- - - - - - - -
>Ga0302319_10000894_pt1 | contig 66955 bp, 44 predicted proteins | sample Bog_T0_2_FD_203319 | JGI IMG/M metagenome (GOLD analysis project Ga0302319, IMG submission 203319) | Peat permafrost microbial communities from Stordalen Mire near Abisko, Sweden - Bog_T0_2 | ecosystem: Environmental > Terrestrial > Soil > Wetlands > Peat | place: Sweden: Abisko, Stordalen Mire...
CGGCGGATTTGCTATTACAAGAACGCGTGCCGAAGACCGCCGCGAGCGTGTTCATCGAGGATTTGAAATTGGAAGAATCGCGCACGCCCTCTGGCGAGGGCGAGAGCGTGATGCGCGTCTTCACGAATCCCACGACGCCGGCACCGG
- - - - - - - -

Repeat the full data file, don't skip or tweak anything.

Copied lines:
>Ga0302319_10000894_pt1 | contig 66955 bp, 44 predicted proteins | sample Bog_T0_2_FD_203319 | JGI IMG/M metagenome (GOLD analysis project Ga0302319, IMG submission 203319) | Peat permafrost microbial communities from Stordalen Mire near Abisko, Sweden - Bog_T0_2 | ecosystem: Environmental > Terrestrial > Soil > Wetlands > Peat | place: Sweden: Abisko, Stordalen Mire...
CGGCGGATTTGCTATTACAAGAACGCGTGCCGAAGACCGCCGCGAGCGTGTTCATCGAGGATTTGAAATTGGAAGAATCGCGCACGCCCTCTGGCGAGGGCGAGAGCGTGATGCGCGTCTTCACGAATCCCACGACGCCGGCACCGG